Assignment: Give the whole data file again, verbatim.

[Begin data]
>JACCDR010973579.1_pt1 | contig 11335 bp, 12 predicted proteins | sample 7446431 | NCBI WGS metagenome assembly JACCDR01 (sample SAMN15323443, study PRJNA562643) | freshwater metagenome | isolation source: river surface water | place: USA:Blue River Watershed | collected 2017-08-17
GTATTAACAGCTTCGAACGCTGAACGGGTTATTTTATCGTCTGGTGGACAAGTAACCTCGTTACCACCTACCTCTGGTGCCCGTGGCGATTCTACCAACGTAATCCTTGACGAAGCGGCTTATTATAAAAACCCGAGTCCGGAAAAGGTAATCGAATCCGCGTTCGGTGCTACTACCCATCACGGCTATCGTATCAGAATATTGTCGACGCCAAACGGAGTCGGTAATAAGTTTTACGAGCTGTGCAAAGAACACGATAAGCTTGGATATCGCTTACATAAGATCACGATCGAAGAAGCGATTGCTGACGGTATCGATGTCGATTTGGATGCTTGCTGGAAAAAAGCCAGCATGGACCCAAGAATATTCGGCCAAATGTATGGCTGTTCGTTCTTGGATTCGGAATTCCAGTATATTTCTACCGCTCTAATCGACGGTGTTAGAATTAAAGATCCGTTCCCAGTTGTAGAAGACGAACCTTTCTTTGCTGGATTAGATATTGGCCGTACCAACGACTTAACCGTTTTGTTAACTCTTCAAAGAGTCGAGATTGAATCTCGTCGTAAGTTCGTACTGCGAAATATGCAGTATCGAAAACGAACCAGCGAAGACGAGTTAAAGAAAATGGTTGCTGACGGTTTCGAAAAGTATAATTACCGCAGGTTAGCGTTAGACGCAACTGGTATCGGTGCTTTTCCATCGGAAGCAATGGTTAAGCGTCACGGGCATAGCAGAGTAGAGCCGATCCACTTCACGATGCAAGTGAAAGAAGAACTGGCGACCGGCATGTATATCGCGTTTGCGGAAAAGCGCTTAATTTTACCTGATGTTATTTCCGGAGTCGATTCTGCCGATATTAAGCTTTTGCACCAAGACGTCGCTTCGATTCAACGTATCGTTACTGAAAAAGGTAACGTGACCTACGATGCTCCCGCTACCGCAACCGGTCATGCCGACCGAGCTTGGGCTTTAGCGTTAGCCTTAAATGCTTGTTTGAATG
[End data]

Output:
>JACCDR010973579.1_pt1 | contig 11335 bp, 12 predicted proteins | sample 7446431 | NCBI WGS metagenome assembly JACCDR01 (sample SAMN15323443, study PRJNA562643) | freshwater metagenome | isolation source: river surface water | place: USA:Blue River Watershed | collected 2017-08-17
GTATTAACAGCTTCGAACGCTGAACGGGTTATTTTATCGTCTGGTGGACAAGTAACCTCGTTACCACCTACCTCTGGTGCCCGTGGCGATTCTACCAACGTAATCCTTGACGAAGCGGCTTATTATAAAAACCCGAGTCCGGAAAAGGTAATCGAATCCGCGTTCGGTGCTACTACCCATCACGGCTATCGTATCAGAATATTGTCGACGCCAAACGGAGTCGGTAATAAGTTTTACGAGCTGTGCAAAGAACACGATAAGCTTGGATATCGCTTACATAAGATCACGATCGAAGAAGCGATTGCTGACGGTATCGATGTCGATTTGGATGCTTGCTGGAAAAAAGCCAGCATGGACCCAAGAATATTCGGCCAAATGTATGGCTGTTCGTTCTTGGATTCGGAATTCCAGTATATTTCTACCGCTCTAATCGACGGTGTTAGAATTAAAGATCCGTTCCCAGTTGTAGAAGACGAACCTTTCTTTGCTGGATTAGATATTGGCCGTACCAACGACTTAACCGTTTTGTTAACTCTTCAAAGAGTCGAGATTGAATCTCGTCGTAAGTTCGTACTGCGAAATATGCAGTATCGAAAACGAACCAGCGAAGACGAGTTAAAGAAAATGGTTGCTGACGGTTTCGAAAAGTATAATTACCGCAGGTTAGCGTTAGACGCAACTGGTATCGGTGCTTTTCCATCGGAAGCAATGGTTAAGCGTCACGGGCATAGCAGAGTAGAGCCGATCCACTTCACGATGCAAGTGAAAGAAGAACTGGCGACCGGCATGTATATCGCGTTTGCGGAAAAGCGCTTAATTTTACCTGATGTTATTTCCGGAGTCGATTCTGCCGATATTAAGCTTTTGCACCAAGACGTCGCTTCGATTCAACGTATCGTTACTGAAAAAGGTAACGTGACCTACGATGCTCCCGCTACCGCAACCGGTCATGCCGACCGAGCTTGGGCTTTAGCGTTAGCCTTAAATGCTTGTTTGAATG